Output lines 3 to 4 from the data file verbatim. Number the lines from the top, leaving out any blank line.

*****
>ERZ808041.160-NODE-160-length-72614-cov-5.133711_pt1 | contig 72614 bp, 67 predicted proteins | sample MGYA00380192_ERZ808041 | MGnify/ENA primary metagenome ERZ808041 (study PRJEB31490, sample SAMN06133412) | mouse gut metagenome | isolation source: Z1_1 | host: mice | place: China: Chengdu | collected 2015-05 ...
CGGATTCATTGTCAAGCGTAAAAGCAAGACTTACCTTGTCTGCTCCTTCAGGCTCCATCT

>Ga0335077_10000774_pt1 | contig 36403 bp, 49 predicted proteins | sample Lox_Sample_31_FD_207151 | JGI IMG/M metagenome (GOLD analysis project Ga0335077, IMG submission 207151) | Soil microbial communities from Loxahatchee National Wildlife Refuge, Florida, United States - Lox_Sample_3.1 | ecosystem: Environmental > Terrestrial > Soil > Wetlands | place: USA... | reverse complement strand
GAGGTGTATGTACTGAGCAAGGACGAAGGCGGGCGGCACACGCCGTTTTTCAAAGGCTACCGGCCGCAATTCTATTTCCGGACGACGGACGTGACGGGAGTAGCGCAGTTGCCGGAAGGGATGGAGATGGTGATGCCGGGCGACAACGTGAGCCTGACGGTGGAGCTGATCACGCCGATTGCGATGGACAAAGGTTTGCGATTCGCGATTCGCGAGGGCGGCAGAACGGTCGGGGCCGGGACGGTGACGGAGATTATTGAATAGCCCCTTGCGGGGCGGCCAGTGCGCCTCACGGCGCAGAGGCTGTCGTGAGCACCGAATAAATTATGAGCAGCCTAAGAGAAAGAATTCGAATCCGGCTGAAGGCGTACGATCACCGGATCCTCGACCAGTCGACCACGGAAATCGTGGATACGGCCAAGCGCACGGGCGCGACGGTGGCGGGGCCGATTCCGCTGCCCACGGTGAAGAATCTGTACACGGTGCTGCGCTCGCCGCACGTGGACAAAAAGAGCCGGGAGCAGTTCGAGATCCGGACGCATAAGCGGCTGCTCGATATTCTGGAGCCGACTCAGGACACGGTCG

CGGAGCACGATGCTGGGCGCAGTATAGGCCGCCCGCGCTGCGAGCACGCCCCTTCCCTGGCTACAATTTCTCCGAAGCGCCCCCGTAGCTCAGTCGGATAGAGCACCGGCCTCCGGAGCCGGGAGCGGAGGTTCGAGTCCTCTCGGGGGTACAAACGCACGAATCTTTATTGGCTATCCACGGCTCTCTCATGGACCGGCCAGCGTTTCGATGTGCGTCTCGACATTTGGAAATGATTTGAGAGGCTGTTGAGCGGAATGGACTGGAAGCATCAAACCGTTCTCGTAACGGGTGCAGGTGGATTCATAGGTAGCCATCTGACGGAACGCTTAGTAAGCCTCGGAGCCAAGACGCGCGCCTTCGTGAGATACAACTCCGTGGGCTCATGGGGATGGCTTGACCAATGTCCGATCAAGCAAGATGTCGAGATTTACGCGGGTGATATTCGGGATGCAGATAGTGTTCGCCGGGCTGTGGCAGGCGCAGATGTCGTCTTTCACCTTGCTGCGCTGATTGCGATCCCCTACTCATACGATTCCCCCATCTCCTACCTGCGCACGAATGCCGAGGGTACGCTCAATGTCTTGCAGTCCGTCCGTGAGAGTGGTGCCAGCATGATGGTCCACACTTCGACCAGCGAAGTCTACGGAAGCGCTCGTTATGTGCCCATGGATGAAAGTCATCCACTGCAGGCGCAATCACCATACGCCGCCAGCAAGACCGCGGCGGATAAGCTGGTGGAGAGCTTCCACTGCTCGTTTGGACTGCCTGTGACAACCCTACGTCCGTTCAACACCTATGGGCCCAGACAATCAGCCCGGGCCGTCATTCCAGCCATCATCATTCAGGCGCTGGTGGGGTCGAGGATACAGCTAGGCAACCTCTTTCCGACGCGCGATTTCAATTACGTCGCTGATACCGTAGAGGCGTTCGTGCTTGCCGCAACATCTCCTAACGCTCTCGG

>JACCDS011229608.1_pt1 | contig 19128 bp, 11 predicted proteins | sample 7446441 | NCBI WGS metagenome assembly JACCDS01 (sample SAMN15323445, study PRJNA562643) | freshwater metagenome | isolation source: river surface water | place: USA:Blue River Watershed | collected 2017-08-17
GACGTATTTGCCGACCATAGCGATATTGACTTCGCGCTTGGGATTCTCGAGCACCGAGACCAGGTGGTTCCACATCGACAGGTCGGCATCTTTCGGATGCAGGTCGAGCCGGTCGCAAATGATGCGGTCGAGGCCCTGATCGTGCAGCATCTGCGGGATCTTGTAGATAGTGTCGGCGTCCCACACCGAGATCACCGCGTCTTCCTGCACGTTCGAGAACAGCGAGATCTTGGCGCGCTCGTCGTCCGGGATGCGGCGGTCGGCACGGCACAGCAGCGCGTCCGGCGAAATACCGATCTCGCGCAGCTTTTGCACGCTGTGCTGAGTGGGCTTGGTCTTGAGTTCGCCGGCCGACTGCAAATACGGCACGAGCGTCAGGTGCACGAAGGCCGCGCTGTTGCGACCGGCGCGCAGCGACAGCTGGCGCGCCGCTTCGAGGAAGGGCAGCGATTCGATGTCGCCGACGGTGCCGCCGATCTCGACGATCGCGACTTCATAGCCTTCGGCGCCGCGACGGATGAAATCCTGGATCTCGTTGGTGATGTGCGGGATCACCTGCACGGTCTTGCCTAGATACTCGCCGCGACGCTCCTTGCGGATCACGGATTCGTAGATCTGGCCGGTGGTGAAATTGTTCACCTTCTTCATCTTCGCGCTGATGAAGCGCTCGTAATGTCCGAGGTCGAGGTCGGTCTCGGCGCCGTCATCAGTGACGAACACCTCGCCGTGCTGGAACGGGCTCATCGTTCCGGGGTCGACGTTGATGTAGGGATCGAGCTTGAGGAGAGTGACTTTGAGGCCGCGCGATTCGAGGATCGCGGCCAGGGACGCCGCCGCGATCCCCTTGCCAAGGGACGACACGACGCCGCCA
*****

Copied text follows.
>Ga0335077_10000774_pt1 | contig 36403 bp, 49 predicted proteins | sample Lox_Sample_31_FD_207151 | JGI IMG/M metagenome (GOLD analysis project Ga0335077, IMG submission 207151) | Soil microbial communities from Loxahatchee National Wildlife Refuge, Florida, United States - Lox_Sample_3.1 | ecosystem: Environmental > Terrestrial > Soil > Wetlands | place: USA... | reverse complement strand
GAGGTGTATGTACTGAGCAAGGACGAAGGCGGGCGGCACACGCCGTTTTTCAAAGGCTACCGGCCGCAATTCTATTTCCGGACGACGGACGTGACGGGAGTAGCGCAGTTGCCGGAAGGGATGGAGATGGTGATGCCGGGCGACAACGTGAGCCTGACGGTGGAGCTGATCACGCCGATTGCGATGGACAAAGGTTTGCGATTCGCGATTCGCGAGGGCGGCAGAACGGTCGGGGCCGGGACGGTGACGGAGATTATTGAATAGCCCCTTGCGGGGCGGCCAGTGCGCCTCACGGCGCAGAGGCTGTCGTGAGCACCGAATAAATTATGAGCAGCCTAAGAGAAAGAATTCGAATCCGGCTGAAGGCGTACGATCACCGGATCCTCGACCAGTCGACCACGGAAATCGTGGATACGGCCAAGCGCACGGGCGCGACGGTGGCGGGGCCGATTCCGCTGCCCACGGTGAAGAATCTGTACACGGTGCTGCGCTCGCCGCACGTGGACAAAAAGAGCCGGGAGCAGTTCGAGATCCGGACGCATAAGCGGCTGCTCGATATTCTGGAGCCGACTCAGGACACGGTCG